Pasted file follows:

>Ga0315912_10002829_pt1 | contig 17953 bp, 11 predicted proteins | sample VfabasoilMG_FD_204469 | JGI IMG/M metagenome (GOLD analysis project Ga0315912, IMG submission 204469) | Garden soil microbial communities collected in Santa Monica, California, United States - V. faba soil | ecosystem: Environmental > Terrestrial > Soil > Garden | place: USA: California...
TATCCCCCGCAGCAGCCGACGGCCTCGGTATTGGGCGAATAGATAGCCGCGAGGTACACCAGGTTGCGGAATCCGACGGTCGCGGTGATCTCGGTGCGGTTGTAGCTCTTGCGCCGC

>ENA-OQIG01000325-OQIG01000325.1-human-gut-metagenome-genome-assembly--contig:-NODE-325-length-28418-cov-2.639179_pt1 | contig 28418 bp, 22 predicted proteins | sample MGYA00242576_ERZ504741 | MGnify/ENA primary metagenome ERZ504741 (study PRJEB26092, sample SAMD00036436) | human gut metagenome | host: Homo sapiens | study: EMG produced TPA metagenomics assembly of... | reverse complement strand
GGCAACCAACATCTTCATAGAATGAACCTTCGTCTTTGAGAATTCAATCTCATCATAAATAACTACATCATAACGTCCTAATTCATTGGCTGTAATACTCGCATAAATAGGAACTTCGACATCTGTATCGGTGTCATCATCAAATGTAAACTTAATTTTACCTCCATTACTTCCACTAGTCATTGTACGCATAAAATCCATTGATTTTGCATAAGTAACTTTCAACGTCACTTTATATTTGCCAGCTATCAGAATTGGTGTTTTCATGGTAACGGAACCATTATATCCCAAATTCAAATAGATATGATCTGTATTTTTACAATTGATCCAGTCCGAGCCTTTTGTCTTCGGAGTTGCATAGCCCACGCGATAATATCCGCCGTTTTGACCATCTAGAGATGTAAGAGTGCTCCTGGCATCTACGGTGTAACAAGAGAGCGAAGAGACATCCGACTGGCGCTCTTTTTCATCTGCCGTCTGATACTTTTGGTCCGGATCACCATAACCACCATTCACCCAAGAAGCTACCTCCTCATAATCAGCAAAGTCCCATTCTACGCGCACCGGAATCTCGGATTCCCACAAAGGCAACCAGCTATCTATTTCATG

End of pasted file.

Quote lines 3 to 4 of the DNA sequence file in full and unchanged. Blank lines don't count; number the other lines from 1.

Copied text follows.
>ENA-OQIG01000325-OQIG01000325.1-human-gut-metagenome-genome-assembly--contig:-NODE-325-length-28418-cov-2.639179_pt1 | contig 28418 bp, 22 predicted proteins | sample MGYA00242576_ERZ504741 | MGnify/ENA primary metagenome ERZ504741 (study PRJEB26092, sample SAMD00036436) | human gut metagenome | host: Homo sapiens | study: EMG produced TPA metagenomics assembly of... | reverse complement strand
GGCAACCAACATCTTCATAGAATGAACCTTCGTCTTTGAGAATTCAATCTCATCATAAATAACTACATCATAACGTCCTAATTCATTGGCTGTAATACTCGCATAAATAGGAACTTCGACATCTGTATCGGTGTCATCATCAAATGTAAACTTAATTTTACCTCCATTACTTCCACTAGTCATTGTACGCATAAAATCCATTGATTTTGCATAAGTAACTTTCAACGTCACTTTATATTTGCCAGCTATCAGAATTGGTGTTTTCATGGTAACGGAACCATTATATCCCAAATTCAAATAGATATGATCTGTATTTTTACAATTGATCCAGTCCGAGCCTTTTGTCTTCGGAGTTGCATAGCCCACGCGATAATATCCGCCGTTTTGACCATCTAGAGATGTAAGAGTGCTCCTGGCATCTACGGTGTAACAAGAGAGCGAAGAGACATCCGACTGGCGCTCTTTTTCATCTGCCGTCTGATACTTTTGGTCCGGATCACCATAACCACCATTCACCCAAGAAGCTACCTCCTCATAATCAGCAAAGTCCCATTCTACGCGCACCGGAATCTCGGATTCCCACAAAGGCAACCAGCTATCTATTTCATG